Tech sector is most trusted by public, but only one in four trust social media

24 Jan 2013

People don't trust the suits - bankers and politicians are the least trusted elements of fraud-weary Irish society

The technology sector continues to be the most trusted sector of Irish society while Government, banking and financial services remain the least trusted sectors, according to the latest Edelman Trust Barometer.

According to the Edelman Trust Barometer, less than one in 10 of the general public in Ireland believes a business or Government leader will actually tell the truth when confronted by a difficult issue.

The overall system of Government in Ireland remains severely distrusted, with only one-third of people prepared to say they trust business and less than a quarter say they trust Government.

Trust in Government remained largely stable over the year after rising (15 percentage points) the previous year;

Banking (15pc) and financial services (18pc) remain the least trusted industry sectors in Ireland while the technology sector (64pc) continues to be the most trusted.

The primary reasons for the general population’s lack of trust in business were found to be a combination of perceptions of corruption or fraud and the wrong incentives driving business decisions.

The primary reasons for people’s lack of trust in Government were found to be poor performance and incompetence.

Levels of trust in media (45pc) and NGOs (63pc) both rose by 10 percentage points in 2012, with media benefiting from a diversification of options and strong coverage of scandals.

Traditional media (newspapers and broadcast), at 51pc, is the most trusted source of information in Ireland among the general public, followed by online search engines at 47pc. Only one in four claim to trust social media.

Levels of trust in ethics and morality in Ireland are very low – people do not trust Government or business leaders to tell the truth, make ethical decisions, solve social issues or regulate problem sectors.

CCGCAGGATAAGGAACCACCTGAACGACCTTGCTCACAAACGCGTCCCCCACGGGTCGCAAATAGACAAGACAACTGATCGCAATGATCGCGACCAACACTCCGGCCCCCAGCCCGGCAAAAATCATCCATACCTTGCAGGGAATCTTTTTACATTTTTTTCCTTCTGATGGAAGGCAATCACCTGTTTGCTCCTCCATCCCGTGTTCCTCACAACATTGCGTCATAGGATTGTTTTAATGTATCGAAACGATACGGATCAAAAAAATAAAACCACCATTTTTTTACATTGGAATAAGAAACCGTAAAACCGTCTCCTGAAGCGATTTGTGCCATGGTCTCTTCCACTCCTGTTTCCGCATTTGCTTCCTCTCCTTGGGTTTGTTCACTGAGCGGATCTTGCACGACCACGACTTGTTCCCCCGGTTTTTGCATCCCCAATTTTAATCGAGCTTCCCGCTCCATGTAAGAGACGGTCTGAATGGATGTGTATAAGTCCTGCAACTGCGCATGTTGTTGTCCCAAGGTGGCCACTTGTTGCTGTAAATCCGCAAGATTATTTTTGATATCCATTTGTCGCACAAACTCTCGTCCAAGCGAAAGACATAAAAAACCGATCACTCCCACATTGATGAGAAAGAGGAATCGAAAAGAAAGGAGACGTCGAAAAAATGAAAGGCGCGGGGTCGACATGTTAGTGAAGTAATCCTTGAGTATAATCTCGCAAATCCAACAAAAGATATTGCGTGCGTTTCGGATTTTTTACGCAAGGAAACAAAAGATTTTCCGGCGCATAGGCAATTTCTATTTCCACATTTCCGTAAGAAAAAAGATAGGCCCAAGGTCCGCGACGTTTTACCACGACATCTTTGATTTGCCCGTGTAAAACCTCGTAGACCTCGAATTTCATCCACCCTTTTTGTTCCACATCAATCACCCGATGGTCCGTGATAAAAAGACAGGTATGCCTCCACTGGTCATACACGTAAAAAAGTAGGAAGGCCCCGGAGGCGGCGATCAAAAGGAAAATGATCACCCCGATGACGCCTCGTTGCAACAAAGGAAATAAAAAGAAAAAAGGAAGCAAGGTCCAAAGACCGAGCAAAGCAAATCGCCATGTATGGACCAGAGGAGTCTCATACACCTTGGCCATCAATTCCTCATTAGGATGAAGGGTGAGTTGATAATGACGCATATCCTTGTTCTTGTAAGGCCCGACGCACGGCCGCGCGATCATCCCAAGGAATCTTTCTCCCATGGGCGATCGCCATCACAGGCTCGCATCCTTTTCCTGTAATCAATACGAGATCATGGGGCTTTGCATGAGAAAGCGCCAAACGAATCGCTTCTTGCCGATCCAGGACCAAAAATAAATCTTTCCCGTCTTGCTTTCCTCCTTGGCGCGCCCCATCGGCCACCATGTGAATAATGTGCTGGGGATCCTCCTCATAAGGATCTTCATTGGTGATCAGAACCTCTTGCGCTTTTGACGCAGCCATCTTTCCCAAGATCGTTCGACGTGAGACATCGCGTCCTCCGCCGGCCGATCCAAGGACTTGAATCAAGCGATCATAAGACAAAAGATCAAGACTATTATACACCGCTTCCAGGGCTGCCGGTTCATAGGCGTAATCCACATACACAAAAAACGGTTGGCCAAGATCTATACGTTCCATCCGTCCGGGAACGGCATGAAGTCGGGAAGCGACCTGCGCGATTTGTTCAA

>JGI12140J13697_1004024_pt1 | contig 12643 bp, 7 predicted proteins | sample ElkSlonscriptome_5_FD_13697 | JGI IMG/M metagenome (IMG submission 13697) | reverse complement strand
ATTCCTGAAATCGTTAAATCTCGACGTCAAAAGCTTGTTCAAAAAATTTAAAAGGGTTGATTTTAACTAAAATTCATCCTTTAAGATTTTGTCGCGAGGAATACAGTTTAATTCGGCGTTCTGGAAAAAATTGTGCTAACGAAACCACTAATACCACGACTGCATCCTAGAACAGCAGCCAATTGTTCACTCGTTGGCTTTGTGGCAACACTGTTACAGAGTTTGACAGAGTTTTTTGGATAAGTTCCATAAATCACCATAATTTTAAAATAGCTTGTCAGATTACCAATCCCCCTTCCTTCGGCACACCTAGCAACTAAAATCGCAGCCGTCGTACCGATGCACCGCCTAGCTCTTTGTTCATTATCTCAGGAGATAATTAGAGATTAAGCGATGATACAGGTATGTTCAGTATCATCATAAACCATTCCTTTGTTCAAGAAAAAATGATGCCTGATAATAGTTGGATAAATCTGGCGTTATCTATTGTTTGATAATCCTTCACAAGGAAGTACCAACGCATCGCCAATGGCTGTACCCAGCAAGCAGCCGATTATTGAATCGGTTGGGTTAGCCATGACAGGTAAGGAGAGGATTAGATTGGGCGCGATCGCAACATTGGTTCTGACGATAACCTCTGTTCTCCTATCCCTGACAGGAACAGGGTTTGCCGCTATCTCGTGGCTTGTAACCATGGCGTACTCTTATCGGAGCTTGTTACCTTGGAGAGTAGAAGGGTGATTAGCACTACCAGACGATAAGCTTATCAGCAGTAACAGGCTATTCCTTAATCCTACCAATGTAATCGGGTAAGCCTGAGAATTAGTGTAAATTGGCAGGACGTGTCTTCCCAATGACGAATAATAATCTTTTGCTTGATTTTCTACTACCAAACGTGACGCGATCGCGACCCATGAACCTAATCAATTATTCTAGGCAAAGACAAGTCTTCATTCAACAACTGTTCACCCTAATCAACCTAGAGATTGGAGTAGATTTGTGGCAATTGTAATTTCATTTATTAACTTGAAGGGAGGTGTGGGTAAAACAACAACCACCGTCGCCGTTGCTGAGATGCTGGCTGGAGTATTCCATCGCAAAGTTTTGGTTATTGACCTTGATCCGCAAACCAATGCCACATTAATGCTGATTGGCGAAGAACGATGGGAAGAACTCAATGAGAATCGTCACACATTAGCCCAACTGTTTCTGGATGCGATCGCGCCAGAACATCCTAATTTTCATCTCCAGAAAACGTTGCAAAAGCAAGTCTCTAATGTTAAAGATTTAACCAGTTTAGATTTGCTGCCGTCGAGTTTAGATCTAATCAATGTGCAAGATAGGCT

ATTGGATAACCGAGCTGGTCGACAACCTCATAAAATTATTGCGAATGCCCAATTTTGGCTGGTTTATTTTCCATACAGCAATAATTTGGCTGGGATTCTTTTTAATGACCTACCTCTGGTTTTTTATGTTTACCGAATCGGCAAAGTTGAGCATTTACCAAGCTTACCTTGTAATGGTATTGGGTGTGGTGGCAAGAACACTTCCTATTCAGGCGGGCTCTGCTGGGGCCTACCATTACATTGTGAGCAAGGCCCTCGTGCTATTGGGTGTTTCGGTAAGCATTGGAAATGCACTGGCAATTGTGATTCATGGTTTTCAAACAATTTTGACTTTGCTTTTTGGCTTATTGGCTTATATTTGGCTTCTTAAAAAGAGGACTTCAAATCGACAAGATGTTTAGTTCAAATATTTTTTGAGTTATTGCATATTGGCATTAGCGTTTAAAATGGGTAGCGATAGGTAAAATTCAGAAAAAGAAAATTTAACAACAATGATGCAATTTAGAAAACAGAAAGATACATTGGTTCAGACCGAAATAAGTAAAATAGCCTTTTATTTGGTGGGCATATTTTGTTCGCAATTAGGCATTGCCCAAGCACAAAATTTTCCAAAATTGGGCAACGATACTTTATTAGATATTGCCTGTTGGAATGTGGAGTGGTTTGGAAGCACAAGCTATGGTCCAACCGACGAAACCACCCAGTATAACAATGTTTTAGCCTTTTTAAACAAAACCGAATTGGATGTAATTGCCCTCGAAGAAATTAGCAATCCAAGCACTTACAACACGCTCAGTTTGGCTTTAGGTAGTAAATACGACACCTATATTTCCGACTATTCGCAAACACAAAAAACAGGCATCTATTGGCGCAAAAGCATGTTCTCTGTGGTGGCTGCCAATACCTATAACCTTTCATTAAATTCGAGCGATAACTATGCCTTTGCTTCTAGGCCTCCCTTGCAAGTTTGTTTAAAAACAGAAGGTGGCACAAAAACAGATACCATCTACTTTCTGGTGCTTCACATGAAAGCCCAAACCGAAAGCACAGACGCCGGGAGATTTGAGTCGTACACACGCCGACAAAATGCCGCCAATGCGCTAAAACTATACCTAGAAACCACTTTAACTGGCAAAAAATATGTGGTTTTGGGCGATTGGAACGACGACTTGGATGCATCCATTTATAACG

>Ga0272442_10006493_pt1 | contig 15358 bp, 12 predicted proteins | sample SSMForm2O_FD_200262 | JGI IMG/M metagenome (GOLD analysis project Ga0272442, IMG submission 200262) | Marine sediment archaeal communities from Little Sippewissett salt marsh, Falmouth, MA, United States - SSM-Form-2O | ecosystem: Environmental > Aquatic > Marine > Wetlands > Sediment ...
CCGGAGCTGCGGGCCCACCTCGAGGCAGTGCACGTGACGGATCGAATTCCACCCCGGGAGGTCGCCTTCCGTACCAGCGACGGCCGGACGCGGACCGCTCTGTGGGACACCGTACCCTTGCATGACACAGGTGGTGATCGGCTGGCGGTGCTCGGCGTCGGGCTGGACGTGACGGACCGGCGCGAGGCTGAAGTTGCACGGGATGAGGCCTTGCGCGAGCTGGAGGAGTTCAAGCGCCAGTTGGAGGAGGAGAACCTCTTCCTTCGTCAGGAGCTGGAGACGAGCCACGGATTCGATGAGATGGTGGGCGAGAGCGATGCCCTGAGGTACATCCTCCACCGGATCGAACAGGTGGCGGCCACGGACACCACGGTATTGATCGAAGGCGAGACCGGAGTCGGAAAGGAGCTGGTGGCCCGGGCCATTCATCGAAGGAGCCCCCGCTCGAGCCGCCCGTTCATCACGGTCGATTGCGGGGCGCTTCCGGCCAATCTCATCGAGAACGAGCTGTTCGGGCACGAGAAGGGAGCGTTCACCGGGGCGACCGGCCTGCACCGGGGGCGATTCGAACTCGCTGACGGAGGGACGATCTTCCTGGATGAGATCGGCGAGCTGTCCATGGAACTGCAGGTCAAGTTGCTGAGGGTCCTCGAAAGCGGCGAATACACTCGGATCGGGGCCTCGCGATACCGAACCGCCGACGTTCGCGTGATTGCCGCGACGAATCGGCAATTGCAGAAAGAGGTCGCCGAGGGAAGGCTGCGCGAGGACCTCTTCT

More Irish people (59pc) trust the European Union than their own national Government (18pc) to manage the Eurozone debt crisis. This contrasts with UK and Germany, where more people (almost half) trust their national government.

A society of distrusters

“Ireland in 2012 remained a society of distrusters,” Edelman Ireland’s managing director Mark Cahalane surmised.

“Clearly past events and the continued difficult economic climate make conditions in Ireland more challenging than elsewhere. Despite this, low levels of trust in both business and government are particularly concerning at a time when trust levels in neighbouring and peer countries have been recovering.

“This has now become a crisis for the leadership of Ireland’s business and Government organisations who simply cannot function effectively where such a deficit of trust exists. Leaders in business and Government must embrace the public’s desire for transparency as well as listening to and acting on the concerns of their stakeholders.”

The survey found that the majority of Irish people are dissatisfied with the performance of banks in areas such as lending, pricing and the safeguarding of customers’ personal information.

It also found that 66pc of people believed the banks themselves were entirely to blame for a number of high-profile banking scandals during the year instead of external factors, like regulation and the economy.

Businessman handshake image via Shutterstock

John Kennedy is a journalist who served as editor of Silicon Republic for 17 years